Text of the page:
Doctors have been told to offer cholesterol-lowering statins to millions more people in a massive and controversial expansion in prescribing.
Four in 10 adults in England, Wales and Northern Ireland are now eligible for statins, even though many are at low risk of a heart attack or stroke.
The medicines regulator, NICE, says it will save lives.
There has been vocal opposition to the plans, and doctors’ leaders said they had no confidence in the decision.
But all sides of the debate say people who are already taking statins should continue to take their medication.
Cardiovascular disease – which includes heart attacks and strokes – is the UK’s biggest killer.
It claims 180,000 lives a year and is behind one in three deaths.
Statins reduce the build-up of fatty-plaques that lead to blockages in blood vessels.
They are already given to high-risk patients who have a one in five chance of a heart attack in the next decade.
Medicines regulator the National Institute of Health and Care Excellence (NICE) is now telling doctors to give statins to low-risk patients with a one in 10 chance of a heart attack in the next decade if measures to improve lifestyle fail.
Effectively every healthy man over 60 – or woman over 65 – could be offered statins.
Those with high cholesterol, smokers, the obese or with a strong family history of heart problems could be offered the drugs at an even younger age.
NICE said it had conducted the “best and most complete review of evidence in this field” and concluded that giving the drugs to low-risk patients would have benefits.
About 13 million people are currently suitable for statins, although only seven million choose to have them prescribed.
The NHS estimates the drugs save 21,000 lives over three years.
Changing the guidelines is estimated to make 4.5 million more people suitable for statins, although only half are likely to choose to be prescribed them.
NICE believes the measure will save up to 4,000 lives – as well as preventing 8,000 strokes and 14,000 non-fatal heart attacks – over three years.
Prof Mark Baker, the director of the centre for clinical practice at NICE, told the BBC: “Prevention is better than cure.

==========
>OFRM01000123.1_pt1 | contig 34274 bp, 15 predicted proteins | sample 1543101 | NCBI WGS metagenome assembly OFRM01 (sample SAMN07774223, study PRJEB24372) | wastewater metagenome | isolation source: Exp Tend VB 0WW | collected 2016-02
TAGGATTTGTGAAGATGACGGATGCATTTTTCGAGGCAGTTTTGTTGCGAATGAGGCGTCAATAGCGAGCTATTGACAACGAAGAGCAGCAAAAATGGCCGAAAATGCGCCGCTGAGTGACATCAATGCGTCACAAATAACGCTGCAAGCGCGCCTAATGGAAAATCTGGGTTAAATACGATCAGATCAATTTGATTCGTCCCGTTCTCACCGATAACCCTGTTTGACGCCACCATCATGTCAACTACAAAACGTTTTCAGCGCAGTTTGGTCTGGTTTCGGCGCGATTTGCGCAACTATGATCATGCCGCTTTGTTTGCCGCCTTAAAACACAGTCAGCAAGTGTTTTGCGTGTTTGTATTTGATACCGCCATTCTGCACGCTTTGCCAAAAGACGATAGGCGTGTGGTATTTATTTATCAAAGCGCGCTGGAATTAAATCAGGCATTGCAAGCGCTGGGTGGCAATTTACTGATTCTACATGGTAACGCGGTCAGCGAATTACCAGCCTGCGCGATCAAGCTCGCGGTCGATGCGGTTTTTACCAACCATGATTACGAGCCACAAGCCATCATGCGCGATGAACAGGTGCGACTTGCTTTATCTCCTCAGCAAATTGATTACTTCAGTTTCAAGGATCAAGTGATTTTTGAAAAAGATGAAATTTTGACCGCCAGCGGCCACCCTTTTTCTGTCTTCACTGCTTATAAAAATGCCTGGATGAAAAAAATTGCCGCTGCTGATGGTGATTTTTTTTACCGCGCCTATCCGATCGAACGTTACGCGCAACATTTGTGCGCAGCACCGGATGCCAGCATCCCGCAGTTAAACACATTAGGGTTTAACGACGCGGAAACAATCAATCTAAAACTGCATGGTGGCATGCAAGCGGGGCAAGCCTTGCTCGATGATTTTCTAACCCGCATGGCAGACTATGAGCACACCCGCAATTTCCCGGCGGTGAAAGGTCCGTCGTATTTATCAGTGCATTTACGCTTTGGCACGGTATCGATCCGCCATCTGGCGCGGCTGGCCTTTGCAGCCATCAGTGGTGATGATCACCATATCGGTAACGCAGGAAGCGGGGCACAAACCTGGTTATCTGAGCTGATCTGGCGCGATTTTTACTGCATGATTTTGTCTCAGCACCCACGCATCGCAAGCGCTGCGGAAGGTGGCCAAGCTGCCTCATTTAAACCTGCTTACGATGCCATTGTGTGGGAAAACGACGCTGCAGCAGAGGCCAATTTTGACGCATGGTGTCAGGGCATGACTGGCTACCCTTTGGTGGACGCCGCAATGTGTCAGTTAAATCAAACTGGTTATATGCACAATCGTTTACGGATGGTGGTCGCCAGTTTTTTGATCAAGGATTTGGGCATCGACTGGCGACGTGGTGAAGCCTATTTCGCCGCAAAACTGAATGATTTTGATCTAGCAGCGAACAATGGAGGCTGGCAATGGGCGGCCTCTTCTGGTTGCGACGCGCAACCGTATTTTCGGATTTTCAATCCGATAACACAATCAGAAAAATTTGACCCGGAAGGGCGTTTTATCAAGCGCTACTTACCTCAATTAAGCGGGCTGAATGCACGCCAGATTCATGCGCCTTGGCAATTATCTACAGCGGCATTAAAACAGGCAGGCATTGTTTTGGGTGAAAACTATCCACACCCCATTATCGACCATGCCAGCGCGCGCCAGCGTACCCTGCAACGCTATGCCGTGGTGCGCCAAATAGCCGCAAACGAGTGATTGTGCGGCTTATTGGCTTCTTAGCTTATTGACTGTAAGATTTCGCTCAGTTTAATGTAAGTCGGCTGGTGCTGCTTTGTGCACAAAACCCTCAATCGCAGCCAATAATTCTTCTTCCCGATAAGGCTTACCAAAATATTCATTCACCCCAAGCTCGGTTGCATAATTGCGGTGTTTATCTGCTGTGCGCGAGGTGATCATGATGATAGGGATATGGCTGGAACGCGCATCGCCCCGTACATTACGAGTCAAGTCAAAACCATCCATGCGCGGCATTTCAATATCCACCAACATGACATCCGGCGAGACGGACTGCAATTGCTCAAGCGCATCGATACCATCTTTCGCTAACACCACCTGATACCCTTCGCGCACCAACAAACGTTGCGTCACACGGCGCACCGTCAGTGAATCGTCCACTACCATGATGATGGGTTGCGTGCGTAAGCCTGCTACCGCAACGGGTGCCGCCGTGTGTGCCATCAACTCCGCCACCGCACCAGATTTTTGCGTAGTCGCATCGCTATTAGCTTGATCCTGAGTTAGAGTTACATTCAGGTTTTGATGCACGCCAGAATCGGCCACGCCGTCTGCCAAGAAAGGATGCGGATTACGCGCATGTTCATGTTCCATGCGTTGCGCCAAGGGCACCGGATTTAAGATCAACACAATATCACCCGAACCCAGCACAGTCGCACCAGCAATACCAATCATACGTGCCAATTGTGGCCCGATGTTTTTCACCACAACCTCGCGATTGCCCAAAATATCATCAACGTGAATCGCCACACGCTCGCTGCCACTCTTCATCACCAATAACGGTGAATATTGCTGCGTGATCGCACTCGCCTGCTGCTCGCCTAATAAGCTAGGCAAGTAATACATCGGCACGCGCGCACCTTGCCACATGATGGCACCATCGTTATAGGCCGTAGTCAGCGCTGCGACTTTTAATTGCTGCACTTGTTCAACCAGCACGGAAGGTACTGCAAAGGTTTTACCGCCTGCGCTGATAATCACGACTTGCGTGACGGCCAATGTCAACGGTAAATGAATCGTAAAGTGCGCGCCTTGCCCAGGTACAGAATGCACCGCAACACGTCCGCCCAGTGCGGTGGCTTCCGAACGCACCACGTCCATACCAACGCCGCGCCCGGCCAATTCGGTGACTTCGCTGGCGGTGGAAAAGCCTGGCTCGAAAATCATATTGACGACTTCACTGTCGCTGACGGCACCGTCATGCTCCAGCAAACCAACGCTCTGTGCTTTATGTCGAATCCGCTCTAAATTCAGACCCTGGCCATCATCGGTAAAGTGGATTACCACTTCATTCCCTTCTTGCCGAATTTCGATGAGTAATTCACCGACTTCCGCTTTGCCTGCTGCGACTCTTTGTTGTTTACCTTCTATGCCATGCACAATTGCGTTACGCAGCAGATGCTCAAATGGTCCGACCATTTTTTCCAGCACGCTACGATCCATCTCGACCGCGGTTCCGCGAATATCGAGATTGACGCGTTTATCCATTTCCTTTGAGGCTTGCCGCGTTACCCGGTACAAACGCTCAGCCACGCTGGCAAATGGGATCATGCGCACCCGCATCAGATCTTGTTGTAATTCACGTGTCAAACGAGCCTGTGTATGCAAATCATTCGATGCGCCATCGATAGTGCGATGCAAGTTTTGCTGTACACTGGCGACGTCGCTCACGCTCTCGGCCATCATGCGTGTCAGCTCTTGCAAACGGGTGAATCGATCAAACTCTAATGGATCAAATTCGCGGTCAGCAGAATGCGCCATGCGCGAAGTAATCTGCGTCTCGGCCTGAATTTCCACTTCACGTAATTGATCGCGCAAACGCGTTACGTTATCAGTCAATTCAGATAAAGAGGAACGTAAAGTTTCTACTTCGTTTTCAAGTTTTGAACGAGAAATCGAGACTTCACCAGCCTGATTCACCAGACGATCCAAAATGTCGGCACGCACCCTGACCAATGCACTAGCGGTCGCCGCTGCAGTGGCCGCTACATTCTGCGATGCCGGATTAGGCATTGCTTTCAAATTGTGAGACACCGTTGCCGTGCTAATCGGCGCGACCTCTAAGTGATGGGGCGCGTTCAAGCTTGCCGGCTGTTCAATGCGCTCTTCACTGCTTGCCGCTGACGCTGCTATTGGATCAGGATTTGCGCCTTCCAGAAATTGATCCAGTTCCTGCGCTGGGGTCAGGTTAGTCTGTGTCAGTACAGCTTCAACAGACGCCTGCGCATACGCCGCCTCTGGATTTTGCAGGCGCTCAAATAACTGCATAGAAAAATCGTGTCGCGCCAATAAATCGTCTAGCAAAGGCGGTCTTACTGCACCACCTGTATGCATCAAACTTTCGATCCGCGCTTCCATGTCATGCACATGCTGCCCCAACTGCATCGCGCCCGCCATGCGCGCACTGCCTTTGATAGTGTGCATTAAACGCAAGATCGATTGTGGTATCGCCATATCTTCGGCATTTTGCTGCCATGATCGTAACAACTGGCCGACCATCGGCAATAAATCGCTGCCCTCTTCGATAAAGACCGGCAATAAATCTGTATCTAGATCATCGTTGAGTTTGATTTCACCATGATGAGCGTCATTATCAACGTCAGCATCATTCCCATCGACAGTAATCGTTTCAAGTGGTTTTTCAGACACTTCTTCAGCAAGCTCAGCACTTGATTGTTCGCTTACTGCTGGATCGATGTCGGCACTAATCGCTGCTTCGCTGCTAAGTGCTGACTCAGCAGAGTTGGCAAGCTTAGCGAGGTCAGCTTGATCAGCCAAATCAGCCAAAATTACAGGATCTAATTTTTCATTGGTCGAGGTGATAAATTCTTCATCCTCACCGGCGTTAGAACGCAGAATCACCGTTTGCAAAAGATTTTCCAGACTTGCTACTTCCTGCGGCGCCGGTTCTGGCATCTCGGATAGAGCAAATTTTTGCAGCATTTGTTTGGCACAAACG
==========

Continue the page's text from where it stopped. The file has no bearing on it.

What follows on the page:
“One of the mainstays of modern medicine is to use treatments to prevent bad things happening in the future, it’s why we use vaccines and immunisation to prevent infectious disease, it’s why we drugs to lower blood pressure to prevent heart attacks, strokes, and kidneys disease and it’s why we’re using statins now.”
However, the guidelines have opened a schism in the medical profession.
There is a continuing argument about side-effects with NICE arguing there are barely any while other doctors say it is a massive problem.
There have been accusations, denied by NICE, of people drawing up the guidance being influenced by the pharmaceutical industry, wider arguments about “medicalising” a nation and encouraging patients to take pills rather than change their unhealthy lifestyle.
The British Medical Association’s General Practitioner’s committee said: “There is insufficient evidence of significant overall benefit to low-risk individuals to allow GPs to have confidence in the recommendation.”
It said the measure would “distort health spending priorities and disadvantage other patients”.
It would cost £52m to give statins to all 4.5 million people who became eligible. But due to the falling costs of the drugs, the statins bill for the NHS would still be lower than in 2012.
The guidelines immediately come into place in England, devolved institutions in Northern Ireland and Wales need to sign-off the guidelines separately, but have historically followed NICE rulings. There are no plans in Scotland.
The 10% risk threshold is comparable to other European countries.
Prof Peter Weissberg, the medical director at the British Heart Foundation, said: “Doctors will now be able to offer a statin to people at a lower risk, but their prescription is not mandated.
“Just as important is the emphasis on trying lifestyle changes before considering treatments with drugs.”
The president of the Academy of Medical Sciences, Prof Sir John Tooke, said: “Whether or not someone takes drugs to diminish their risk is a matter of personal choice, but it must be informed by accurate information on the balance of risk and benefit in their particular case.
“The weight of evidence suggests statins are effective, affordable and have an acceptable risk-benefit profile.”